A more lachrymose reading of Jews in Poland-Lithuania in the Eighteenth Century than the one intended by the author conveys three critical nodal points.
–The first critical node has to do with the oligarchic and corrupt social structure of the kahal, the restricted scope of rabbinic authority, the collapse of the Jewish court system, and the dissolution of the Council of Four Lands. Much has been made by Baron (and in contemporary Jewish philosophy) about the autonomous character of the traditional kahal and the authority and social dominance of the rabbinate. Intentionally or not, Hundert does much to wear away at that picture. Regarding the limited authority of rabbis in the community, already in chapter 4, we are told that the rabbinic delegates to the Council of Four Lands had formed into a “second chamber,” apparently created in the 1670s and which may have fallen into disuse as soon as around 1720. By the 18th century representatives of the crown Treasury were attending and supervising meetings, and attenuating the independence of the Council, with Polish officials adjudicating disputes regarding rabbinic representation on the Council (p.95-6). But was there a communal “crisis” in the 18th century? Hundert says no, while he himself indicates a more complex, negative dynamic (chapter 5). He rejects the idea that Jews were (entirely?) powerless before the Polish notables, arguing that they enjoyed economic leverage, and he rejects the claim by Marxist historians that there was a class rebellion of poor Jews against communal oligarchs. Even so, Hundert notes the criticism leveled against elders and rabbis for purchasing their office, while observing that rabbis were apparently subject to gentile approval and they were meant in their office to support the owner of the local town in which they lived (p.108). Hundert also points to Jews appealing to gentile courts becoming more frequent already in 18th century (p.107). As for the real authority of the kahal, it was owed to Polish aristocrats who tended to ignore Jewish autonomy when it suited their own economic and political interests (pp.109-110). It is Hundert’s conclusion that “most of the time” and in “most places,” the kahal continued to function and rabbis were leaned and qualified for their positions even as he describes the kahal in ways that one could construe as oligarchic and corrupt (pp.108-12, 118).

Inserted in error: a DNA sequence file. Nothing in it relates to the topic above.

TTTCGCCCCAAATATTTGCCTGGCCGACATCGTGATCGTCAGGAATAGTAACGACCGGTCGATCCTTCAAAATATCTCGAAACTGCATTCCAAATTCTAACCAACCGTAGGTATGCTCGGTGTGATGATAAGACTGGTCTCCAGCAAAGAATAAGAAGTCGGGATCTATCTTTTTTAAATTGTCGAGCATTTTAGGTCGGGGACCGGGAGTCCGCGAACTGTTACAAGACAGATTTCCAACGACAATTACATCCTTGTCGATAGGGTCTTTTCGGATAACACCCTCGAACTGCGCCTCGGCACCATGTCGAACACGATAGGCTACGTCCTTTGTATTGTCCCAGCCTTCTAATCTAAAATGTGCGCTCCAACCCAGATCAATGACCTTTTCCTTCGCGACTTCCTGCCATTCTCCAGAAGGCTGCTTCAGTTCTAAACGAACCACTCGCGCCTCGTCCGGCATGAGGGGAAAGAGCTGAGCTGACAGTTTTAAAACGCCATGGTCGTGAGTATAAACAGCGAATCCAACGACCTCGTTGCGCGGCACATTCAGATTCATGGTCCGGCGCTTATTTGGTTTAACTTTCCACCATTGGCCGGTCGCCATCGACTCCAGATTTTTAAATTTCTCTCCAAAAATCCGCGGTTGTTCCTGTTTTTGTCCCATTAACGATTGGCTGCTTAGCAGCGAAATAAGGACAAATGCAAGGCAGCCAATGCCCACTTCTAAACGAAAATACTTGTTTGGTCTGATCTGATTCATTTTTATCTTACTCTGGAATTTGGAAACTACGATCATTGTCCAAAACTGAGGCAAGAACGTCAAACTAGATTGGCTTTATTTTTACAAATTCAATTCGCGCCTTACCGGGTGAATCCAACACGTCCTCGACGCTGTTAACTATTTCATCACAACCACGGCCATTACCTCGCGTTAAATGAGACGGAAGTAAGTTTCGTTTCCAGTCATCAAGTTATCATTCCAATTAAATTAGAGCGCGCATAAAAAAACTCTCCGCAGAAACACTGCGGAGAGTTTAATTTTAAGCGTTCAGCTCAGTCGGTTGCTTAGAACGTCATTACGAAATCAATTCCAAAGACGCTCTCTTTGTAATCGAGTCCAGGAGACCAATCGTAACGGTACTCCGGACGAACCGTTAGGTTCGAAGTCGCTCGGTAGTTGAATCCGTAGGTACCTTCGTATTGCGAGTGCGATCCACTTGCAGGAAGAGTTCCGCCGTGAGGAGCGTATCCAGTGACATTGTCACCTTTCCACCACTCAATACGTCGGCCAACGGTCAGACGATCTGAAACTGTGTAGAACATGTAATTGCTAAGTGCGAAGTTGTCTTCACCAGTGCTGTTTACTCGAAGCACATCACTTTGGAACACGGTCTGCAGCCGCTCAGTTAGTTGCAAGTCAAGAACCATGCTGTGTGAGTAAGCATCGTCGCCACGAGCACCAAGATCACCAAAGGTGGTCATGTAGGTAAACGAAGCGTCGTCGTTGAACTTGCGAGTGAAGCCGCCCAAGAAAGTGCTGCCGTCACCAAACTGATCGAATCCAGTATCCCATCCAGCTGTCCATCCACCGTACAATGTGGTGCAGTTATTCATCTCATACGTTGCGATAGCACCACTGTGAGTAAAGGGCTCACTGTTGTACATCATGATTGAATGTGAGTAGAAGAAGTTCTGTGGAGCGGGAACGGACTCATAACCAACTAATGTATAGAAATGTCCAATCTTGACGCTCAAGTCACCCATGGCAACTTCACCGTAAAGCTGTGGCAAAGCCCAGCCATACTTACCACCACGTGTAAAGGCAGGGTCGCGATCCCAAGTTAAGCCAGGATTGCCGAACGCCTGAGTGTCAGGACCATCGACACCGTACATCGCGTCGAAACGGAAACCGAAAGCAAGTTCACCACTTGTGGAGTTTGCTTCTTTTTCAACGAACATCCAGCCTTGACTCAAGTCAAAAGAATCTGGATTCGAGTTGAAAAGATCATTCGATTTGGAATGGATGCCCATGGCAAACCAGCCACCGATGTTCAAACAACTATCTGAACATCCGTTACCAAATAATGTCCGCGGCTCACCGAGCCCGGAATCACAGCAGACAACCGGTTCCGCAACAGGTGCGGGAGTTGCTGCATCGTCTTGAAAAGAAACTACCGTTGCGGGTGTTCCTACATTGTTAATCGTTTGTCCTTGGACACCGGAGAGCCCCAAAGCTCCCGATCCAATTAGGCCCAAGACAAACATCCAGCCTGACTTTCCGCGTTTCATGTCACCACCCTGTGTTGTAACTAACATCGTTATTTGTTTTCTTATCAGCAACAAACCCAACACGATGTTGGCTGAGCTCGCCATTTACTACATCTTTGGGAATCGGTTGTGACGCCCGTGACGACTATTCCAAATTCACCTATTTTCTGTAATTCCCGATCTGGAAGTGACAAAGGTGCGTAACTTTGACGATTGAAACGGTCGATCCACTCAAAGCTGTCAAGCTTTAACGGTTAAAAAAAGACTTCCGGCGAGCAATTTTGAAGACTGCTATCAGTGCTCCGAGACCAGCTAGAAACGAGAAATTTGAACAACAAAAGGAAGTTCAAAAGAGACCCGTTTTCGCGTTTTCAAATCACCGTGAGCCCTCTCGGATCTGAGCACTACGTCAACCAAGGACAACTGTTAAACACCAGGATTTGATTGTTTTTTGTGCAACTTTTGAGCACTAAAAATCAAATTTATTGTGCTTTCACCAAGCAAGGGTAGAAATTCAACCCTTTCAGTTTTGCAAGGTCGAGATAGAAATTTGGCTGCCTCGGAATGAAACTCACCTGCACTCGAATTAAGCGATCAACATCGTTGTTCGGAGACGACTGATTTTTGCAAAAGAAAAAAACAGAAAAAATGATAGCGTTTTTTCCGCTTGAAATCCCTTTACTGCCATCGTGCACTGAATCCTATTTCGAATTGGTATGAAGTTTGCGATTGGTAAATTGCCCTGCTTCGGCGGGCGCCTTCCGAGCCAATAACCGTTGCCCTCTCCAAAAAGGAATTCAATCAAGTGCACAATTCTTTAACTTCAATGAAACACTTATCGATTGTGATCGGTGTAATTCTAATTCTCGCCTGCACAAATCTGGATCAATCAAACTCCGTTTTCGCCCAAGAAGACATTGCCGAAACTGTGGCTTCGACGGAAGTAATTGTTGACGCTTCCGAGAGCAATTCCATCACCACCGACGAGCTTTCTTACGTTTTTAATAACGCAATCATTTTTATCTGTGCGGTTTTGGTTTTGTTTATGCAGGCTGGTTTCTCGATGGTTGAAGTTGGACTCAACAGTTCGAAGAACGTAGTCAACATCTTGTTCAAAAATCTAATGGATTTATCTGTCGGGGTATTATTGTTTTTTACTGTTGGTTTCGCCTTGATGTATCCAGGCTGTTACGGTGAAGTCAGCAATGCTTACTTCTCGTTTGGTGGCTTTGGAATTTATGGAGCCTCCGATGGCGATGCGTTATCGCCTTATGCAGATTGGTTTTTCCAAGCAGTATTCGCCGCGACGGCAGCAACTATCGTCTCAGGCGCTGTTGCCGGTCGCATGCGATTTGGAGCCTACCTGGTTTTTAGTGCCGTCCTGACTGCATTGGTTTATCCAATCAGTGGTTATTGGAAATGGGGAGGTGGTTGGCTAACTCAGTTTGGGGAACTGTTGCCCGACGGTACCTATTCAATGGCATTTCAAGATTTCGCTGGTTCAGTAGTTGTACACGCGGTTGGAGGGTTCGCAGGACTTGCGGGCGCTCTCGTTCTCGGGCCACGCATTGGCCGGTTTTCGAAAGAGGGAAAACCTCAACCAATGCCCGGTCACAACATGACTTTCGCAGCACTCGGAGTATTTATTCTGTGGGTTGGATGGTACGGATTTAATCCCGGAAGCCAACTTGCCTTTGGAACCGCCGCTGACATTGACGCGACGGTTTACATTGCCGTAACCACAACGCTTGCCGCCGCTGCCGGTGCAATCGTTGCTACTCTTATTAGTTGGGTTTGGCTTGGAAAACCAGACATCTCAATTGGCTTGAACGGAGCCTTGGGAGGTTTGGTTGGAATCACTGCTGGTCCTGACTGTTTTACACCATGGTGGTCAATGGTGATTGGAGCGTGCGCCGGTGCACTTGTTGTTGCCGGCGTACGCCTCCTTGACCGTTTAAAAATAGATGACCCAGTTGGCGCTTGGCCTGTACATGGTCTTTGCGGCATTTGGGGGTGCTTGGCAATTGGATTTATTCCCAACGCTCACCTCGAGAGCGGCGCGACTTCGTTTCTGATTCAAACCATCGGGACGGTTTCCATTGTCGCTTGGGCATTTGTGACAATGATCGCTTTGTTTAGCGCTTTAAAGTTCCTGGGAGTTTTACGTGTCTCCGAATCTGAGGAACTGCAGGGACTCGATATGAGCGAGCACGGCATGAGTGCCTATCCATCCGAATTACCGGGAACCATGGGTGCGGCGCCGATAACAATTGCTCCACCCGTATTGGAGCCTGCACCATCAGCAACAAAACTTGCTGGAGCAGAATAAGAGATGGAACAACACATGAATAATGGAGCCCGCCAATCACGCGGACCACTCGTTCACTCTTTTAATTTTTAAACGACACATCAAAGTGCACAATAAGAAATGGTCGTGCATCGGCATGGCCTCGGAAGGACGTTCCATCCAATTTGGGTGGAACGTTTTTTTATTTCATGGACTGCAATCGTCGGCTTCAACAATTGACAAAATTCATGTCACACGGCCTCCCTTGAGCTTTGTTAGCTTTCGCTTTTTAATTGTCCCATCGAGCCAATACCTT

–In historical retrospect, what are critical readers to make of the religious life of Polish Jewry? Hundert’s cast of picaresque characters include  old-time mystical ascetic,  religious radicals,  Sabbateans and Frankists,  heresy hunters,  magicians and baalei shem,  Hasidim and,  the critics of Hasidism. A common and still interesting claim is the broad assertion that the entire religious milieu was steeped in kabbalah, seen as woven into “the very core of Jewish culture” and “part of the ‘grammar’ of literary, and religious and even folk expression” (p.152). Odd things lay scattered about; these are sexual obsessions about nocturnal emissions, acts of extraordinary penitence, stories about demons and demon possession, the charismatic authority of tzadkim and the possibility of charlatanism, the use of special knives by Hasidim for kosher slaughter for reasons having to do with beliefs about the transmigration of Jewish souls into animal bodies. Over the entire religious landscape hovers a keen sense of spiritual superiority which was the deeply embedded confidence in the inherent holiness of the community of Israel, Knesset Yisrael. While the material makes for charming folklore and great literature, Hundert is too good a historian to ask us to reflect upon the possibility that Poland in the 18th century may have been something of a religious madhouse.